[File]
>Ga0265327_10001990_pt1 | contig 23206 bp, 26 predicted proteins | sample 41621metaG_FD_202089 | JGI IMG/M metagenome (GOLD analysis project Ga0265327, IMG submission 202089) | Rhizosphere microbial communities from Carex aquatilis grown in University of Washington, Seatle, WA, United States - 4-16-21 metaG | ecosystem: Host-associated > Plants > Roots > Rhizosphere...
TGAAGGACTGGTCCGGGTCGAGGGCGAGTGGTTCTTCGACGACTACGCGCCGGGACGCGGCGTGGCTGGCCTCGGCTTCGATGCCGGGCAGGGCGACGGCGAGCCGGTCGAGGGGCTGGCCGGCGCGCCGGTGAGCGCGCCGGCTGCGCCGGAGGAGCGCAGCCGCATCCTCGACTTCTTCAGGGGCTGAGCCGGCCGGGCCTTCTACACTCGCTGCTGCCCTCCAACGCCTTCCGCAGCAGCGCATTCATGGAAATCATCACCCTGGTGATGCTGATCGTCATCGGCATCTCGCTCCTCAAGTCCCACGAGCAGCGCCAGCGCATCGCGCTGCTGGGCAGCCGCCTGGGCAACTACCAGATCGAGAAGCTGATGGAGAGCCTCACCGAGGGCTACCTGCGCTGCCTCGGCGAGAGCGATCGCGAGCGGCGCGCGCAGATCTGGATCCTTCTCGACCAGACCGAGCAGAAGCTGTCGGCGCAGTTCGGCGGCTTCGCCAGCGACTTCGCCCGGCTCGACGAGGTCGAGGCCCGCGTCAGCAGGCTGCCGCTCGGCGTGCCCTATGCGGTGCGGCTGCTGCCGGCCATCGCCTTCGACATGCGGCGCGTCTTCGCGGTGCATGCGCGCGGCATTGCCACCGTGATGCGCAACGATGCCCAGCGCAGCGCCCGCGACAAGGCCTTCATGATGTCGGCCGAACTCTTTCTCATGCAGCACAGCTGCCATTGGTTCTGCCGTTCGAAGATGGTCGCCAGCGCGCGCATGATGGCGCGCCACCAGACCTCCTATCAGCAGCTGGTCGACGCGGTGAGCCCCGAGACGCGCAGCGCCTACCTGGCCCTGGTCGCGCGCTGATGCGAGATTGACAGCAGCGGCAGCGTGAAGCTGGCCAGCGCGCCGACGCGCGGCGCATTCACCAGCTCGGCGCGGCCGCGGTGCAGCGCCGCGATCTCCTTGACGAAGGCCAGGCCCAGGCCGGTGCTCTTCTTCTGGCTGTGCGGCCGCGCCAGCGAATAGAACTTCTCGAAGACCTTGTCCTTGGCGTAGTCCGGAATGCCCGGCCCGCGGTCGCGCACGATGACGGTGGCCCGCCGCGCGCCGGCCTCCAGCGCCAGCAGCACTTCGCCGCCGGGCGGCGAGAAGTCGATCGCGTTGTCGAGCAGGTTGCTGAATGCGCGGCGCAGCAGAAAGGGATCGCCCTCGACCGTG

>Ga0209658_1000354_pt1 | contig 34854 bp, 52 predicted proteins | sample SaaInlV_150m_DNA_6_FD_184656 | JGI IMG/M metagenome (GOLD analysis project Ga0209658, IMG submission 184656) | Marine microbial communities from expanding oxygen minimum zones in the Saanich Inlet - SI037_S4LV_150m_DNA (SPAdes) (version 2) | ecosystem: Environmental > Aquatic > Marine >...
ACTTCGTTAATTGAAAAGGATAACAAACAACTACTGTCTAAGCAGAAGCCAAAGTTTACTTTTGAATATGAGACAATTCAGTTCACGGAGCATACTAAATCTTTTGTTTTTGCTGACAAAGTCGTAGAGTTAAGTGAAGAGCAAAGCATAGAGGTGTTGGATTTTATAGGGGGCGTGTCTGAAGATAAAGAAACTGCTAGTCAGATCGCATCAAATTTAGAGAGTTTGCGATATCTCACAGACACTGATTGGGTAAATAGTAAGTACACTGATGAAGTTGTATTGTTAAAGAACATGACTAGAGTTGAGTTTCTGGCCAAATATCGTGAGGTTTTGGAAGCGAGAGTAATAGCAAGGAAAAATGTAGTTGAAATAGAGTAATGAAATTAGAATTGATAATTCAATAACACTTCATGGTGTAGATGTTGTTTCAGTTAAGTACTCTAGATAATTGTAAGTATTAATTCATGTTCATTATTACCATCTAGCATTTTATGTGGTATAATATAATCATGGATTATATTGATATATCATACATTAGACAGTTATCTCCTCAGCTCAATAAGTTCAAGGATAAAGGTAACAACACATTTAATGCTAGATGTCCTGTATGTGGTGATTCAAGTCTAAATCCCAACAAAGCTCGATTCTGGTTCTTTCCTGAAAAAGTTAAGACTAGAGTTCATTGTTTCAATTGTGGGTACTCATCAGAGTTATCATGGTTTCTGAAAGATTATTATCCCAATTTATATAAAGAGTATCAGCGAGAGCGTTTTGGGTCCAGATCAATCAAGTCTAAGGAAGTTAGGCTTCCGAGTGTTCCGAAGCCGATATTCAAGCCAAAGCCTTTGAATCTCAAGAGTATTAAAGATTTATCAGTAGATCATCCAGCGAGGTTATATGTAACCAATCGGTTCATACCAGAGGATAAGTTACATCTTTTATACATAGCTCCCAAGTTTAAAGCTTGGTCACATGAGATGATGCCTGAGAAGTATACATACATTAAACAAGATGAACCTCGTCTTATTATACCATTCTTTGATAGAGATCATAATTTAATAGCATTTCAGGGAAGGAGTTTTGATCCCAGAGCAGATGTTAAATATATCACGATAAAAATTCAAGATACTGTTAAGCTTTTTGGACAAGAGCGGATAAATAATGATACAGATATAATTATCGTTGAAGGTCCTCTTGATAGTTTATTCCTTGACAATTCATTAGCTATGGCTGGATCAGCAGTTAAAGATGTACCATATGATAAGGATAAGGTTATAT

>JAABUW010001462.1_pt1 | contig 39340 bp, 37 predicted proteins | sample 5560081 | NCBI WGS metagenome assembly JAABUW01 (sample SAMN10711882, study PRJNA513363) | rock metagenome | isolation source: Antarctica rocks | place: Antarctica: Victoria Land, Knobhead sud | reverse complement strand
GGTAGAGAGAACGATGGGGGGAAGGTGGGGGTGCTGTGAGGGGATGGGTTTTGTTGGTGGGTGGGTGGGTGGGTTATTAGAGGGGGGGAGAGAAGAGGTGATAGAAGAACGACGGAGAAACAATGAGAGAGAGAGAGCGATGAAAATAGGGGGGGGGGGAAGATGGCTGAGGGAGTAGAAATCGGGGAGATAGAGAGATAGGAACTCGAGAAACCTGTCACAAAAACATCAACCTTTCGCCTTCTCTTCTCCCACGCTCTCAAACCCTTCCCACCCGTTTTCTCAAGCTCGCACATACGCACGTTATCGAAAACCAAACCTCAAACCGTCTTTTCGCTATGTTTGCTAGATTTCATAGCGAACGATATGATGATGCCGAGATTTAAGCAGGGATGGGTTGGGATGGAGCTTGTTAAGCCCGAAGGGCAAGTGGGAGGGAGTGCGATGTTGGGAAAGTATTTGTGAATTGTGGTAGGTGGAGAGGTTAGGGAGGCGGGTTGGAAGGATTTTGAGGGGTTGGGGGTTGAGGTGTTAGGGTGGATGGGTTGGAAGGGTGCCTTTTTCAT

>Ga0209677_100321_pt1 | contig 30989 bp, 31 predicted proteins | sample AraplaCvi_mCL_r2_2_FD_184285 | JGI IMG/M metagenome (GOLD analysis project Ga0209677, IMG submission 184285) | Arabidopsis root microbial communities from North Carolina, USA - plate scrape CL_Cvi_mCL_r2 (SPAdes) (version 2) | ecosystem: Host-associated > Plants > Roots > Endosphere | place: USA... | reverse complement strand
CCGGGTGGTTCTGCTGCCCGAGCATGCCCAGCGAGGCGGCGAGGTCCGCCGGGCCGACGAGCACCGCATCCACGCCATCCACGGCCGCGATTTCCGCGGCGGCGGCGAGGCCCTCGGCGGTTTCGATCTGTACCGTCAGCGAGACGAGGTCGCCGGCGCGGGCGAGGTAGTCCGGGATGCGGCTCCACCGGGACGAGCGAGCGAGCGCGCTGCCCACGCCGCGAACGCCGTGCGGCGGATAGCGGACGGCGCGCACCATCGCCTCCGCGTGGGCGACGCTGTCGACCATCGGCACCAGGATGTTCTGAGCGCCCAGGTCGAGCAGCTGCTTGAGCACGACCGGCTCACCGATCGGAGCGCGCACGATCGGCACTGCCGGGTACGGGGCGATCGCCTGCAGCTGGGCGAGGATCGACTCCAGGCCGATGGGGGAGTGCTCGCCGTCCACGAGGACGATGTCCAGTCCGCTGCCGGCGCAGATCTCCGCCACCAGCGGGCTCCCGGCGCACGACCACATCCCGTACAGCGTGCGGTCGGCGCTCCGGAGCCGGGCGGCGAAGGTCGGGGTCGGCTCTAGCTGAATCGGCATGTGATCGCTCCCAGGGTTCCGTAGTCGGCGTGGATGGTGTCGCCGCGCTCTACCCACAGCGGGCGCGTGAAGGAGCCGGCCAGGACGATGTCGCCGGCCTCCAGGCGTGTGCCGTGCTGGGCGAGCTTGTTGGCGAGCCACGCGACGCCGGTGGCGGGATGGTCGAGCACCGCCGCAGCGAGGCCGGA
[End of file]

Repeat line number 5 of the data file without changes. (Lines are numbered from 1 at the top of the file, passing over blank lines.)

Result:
>JAABUW010001462.1_pt1 | contig 39340 bp, 37 predicted proteins | sample 5560081 | NCBI WGS metagenome assembly JAABUW01 (sample SAMN10711882, study PRJNA513363) | rock metagenome | isolation source: Antarctica rocks | place: Antarctica: Victoria Land, Knobhead sud | reverse complement strand